It is just amazing yuanfen (缘分) that we meet in Fudan and share a lot of common interests! ... Although I have been studying medieval Chinese philosophy for three years, I am still struggling to find the best way of conceptualized it in a philosophically interesting way. ... The problem that medieval western philosophy faces is exactly that if we want to access it, we first have to invent it. The same goes also for Chinese philosophy. It's often the case that in reconstructing we bring with ourselves our hindsight and pre- occupation into the ancient thinkers and hence what we read out of the texts is exactly what we read into them. And it is also argued that if we study Chinese intellectual tradition "as philosophy", then we lose our indigenous understanding since philosophy is western. This kind of mind-set has plagued the study of Chinese philosophy for years, so I am trying to figure out in what sense can we have Chinese philosophy at all. 

Thoughtful guy, and eloquent too (not to mention in English)! These are the sorts of concerns I love - well, love reframing and moving beyond. So the worry that "what we read out of texts is exactly what we read into them" was the focus of today's conversation, along with the damned-if-you-do-damned-if-you-don't bellyaching about "Chinese philosophy." I had a great time introducing him to Gadamer's critique of the Enlightenment's "prejudice against prejudice" (in fact we can't get anywhere if we don't ask some questions), and his idea that in order for an engagement with a text to be fruitful it has to be dialogic, allowing it to question us too. This led to discussion of dialogue more generally (I told him it seemed to me a miraculous thing, and he seemed to get what I meant), and eventually to the dialogue between religions. But the funnest moment involved another chestnut from Wittgenstein which he, putting me to shame, quoted in German:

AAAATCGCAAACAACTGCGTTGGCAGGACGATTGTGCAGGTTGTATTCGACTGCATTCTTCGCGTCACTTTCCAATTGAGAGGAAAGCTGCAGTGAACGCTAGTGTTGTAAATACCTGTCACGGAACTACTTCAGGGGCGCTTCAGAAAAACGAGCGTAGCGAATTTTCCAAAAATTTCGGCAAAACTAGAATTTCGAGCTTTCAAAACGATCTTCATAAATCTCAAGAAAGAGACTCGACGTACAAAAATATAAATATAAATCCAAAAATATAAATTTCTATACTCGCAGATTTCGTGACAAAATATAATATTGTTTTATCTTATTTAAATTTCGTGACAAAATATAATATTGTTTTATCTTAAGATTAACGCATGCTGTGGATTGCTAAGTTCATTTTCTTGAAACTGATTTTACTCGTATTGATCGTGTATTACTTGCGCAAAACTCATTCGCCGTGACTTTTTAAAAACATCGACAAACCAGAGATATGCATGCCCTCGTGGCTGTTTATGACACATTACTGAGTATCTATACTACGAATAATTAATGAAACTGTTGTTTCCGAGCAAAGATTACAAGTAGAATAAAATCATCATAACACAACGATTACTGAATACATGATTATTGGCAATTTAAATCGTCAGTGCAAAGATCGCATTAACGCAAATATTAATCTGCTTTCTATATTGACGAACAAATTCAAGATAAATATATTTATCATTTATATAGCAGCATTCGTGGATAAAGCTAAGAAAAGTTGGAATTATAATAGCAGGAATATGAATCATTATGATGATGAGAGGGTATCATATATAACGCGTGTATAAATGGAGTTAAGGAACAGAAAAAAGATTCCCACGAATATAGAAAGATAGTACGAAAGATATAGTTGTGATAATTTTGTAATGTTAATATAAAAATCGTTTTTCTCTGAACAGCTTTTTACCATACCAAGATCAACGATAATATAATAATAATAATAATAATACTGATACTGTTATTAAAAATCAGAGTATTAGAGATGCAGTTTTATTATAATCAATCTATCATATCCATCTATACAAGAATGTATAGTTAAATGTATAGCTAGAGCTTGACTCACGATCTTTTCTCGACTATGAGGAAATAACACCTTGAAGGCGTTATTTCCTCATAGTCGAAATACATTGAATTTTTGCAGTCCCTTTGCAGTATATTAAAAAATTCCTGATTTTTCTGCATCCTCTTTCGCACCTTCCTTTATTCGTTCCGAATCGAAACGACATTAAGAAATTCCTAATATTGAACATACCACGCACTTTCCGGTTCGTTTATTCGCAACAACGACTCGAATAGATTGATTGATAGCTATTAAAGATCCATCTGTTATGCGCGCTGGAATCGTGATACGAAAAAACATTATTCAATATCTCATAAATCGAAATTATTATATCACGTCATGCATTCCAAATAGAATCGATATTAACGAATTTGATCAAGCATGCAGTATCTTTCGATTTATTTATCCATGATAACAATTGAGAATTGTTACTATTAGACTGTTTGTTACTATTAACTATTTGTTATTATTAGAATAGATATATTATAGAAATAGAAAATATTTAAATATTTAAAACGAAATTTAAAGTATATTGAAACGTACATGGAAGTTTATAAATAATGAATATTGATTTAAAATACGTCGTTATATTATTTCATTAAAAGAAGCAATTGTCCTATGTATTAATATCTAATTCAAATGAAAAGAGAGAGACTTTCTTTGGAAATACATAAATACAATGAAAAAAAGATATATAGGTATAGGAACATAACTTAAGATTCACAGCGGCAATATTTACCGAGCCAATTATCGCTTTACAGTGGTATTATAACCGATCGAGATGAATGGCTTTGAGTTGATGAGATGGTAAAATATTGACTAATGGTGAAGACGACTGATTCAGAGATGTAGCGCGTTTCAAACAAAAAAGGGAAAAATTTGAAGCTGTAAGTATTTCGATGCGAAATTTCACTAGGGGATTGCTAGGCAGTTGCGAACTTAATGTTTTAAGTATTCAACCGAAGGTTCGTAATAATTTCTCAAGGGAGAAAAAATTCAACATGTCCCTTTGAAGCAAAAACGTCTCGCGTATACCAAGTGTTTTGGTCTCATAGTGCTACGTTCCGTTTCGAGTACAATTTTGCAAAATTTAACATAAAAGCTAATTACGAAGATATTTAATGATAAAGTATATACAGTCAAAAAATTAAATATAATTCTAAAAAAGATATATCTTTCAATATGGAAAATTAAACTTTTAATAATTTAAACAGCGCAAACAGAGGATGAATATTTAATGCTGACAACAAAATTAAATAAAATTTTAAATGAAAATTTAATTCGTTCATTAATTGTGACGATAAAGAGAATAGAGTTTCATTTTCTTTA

Wovon man nicht sprechen kann, darüber muss man schweigen
 Whereof one cannot speak, thereof one must be silent

(What Wittgenstein has in mind is religion, ethics and aesthetics.) This is early Wittgenstein, not the Wittgenstein who taught us to describe language games since "Words have meaning only in the stream of life" (RPP II, §687), but instead of dismissing it I asked what it meant to be silent. He's not saying that we should only go where we can speak, surely! But being silent is a doing (this is clearer in other languages than in English), and there's not a single or obvious way to do it.

And suddenly we were back in the world of religious rituals! And of dialogue, which can't happen unless I stay silent to allow the other to speak. We'd started out talking about the problem of evil and the possibility that responses to it might be concerned to abide in the difficult question rather than to presume to answer it. Now we had a working understanding of philosophy not just open to religion but dialogically engaged in silence as well as speech, in listening and speaking - and perhaps also in forms of notspeaking. Medieval and Chinese philosophy seem quite legit approached this way.

It was kind of a wonderful conversation! And a pleasing recurrence of old Ludwig for me. Only a few days ago, with our French visitor, I'd been part of a conversation about what one can learn from a scholar's first publication, which s/he will often think of as a youthful indiscretion. Mine was on, tiens!, Wittgenstein.